In accordance with some embodiments, an application for supply chain management is decomposed into different application elements. These application elements can include, for example, business policy rules and business processes. The business policy rules may determine or dictate the business decisions to be made. A business policy rule can be embodied in one or more name/value pairs, which can be stored in a centralized directory. The business processes can relate to or encompass actions (tasks), events (which trigger business processes), and decision nodes (branching logic). The actions or tasks may be configured for business policy rules. The business processes may be implemented throughout an implementation for a system for supply chain management. When the system is operated, the name/value pairs for business policy rules may be retrieved from the centralized directory and distributed to appropriate parts of the system implementation. This may be referred to as "adaptive execution" of the application. For example, the business policy rules can be evaluated as part of the decision nodes or branching logic. Because the name/value pairs can be easily changed without programmer/developer support, any system implementation can be readily configured and re-configured to adjust for new or different business policy rules. Accordingly, embodiments of the present invention allow rapid configuration and reusability. This is in contrast to previously developed techniques which involved hard-coded, static implementations that are difficult to change and adapt to new and different relationships.
 In some of the disclosed embodiments, purchasing, manufacturing, distribution, selling, servicing, or other business situations are broken down into a set of contexts. Each context may cover a logistical area of commercial activity. For example, there may be a purchase-order (PO) context, a forecasting context, a manufacturing context, a materials resource planning (MRP) context, and so on. These contexts may be translated and documented into one or more inter-relationship diagrammatic forms.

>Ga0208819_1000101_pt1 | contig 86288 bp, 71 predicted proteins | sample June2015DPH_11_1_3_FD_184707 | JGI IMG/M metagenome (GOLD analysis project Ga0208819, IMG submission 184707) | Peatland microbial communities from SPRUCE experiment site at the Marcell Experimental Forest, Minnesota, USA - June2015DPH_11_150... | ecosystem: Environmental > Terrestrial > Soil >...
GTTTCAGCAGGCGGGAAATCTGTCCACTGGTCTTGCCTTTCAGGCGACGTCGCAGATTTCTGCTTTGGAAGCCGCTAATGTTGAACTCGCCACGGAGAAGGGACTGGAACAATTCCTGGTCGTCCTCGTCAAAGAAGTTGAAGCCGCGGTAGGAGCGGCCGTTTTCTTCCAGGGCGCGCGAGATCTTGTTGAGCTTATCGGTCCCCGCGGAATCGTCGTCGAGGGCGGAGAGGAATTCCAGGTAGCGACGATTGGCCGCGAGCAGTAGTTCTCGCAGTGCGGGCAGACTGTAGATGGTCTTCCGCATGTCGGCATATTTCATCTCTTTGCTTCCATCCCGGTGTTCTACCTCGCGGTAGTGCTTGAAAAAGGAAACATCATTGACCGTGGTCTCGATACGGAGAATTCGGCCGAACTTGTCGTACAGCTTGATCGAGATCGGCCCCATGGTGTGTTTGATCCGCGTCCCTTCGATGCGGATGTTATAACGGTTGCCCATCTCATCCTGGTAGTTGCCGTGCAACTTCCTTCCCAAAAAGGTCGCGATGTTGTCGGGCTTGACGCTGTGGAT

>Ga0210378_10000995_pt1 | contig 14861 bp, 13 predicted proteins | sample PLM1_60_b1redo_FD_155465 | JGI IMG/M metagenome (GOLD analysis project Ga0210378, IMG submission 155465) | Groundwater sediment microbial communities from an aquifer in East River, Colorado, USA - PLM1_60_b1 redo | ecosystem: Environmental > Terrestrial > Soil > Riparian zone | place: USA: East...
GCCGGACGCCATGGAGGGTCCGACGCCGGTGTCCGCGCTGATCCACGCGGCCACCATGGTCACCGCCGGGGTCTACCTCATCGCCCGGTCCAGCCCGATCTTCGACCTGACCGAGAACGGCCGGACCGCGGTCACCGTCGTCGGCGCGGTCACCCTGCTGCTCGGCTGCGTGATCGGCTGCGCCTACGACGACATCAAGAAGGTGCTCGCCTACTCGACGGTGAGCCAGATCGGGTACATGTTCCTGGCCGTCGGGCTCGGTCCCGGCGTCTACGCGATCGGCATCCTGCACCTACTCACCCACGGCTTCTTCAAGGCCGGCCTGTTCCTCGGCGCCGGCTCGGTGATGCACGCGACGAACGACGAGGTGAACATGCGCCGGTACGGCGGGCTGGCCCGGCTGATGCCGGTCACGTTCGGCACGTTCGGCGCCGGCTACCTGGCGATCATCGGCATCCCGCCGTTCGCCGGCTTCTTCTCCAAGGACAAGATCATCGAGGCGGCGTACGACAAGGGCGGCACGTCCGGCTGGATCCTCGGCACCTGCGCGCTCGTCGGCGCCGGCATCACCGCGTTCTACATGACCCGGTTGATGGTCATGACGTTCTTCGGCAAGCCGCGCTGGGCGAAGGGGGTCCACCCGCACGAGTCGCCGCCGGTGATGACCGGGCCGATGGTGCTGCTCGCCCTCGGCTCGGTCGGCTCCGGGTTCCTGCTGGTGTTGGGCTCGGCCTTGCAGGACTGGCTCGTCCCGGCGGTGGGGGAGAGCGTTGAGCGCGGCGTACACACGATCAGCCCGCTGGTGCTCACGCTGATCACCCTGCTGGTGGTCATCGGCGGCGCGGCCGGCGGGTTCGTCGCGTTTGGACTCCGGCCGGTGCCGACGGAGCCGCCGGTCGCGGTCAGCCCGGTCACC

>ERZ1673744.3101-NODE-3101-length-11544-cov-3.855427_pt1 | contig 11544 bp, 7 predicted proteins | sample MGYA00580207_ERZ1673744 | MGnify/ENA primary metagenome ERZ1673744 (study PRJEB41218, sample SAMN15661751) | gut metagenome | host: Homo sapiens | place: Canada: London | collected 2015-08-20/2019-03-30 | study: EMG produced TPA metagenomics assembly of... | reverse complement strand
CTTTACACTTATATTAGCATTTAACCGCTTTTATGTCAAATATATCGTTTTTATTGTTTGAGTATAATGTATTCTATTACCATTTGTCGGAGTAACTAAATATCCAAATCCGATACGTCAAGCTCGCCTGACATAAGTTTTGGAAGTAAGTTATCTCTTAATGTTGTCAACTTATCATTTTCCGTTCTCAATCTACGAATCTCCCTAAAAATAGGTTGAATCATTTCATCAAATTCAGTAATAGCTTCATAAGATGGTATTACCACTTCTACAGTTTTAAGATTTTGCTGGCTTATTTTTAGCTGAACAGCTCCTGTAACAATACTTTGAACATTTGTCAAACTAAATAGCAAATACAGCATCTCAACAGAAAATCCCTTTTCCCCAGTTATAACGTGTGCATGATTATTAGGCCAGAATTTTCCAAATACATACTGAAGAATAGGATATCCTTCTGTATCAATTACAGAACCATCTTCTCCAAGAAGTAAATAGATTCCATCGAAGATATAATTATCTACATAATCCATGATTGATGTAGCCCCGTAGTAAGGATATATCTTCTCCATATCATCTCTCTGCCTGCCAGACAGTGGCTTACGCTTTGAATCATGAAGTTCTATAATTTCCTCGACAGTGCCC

Contexts and diagrammed inter-relationships may be formalized into a systematic encoding or use-case descriptions, for example, using a use-case engine. Once use-case descriptions have been generated, name/value data pairs may be described which, in turn, may lead to a description of a decision process wherein the name/value pairs will be encoded. Such name/value pairs may embody business policies, for example, by including policy values that define limits, parameters and modes of business constraints. System implementation follows wherein data and processing code are collected or derived. In one embodiment, the processing code may be implemented in a variant of the Java programming language.
 A process of provisioning may follow. Provisioning may include the providing of data, control programs, database controls, rules, policies and the like. If these items are expressible as scalar or simple data structures, a lightweight directory access protocol (LDAP) may be used for the storage and propagation. It is noted that rules, such as those implementing policies, are scoped with dynamic, configurable branching logic, as opposed to internal programmed static logic as found in previously developed implementations.
 In some embodiments of the present invention, systems and methods are provided for the automated administration of terms and policies outlined in contracts, such as, for example, service level agreements (SLAs) between two or more entities in the supply chain.
 Embodiments of the present invention and their advantages may be understood by referring to FIGS. 1-12 of the drawings. For simplicity in reference, like numerals are used for like and/or corresponding parts and/or aspects of the various drawings.
Network for Managing a Supply Chain
 Referring now to the drawings, FIG. 1 illustrates a network 10 for managing a supply chain. Network 10 provides an environment in which some systems and methods of the present invention may be implemented, run, or executed. FIG. 1 is a high-level representation of a number of domains communicating in a communication network 12, including a network domain 14, one or more enterprise domains 16, one or more partner domains 18, and a customer domain 20. The network 10 allows integration of the one or more partner domains 18 with an enterprise domain 16.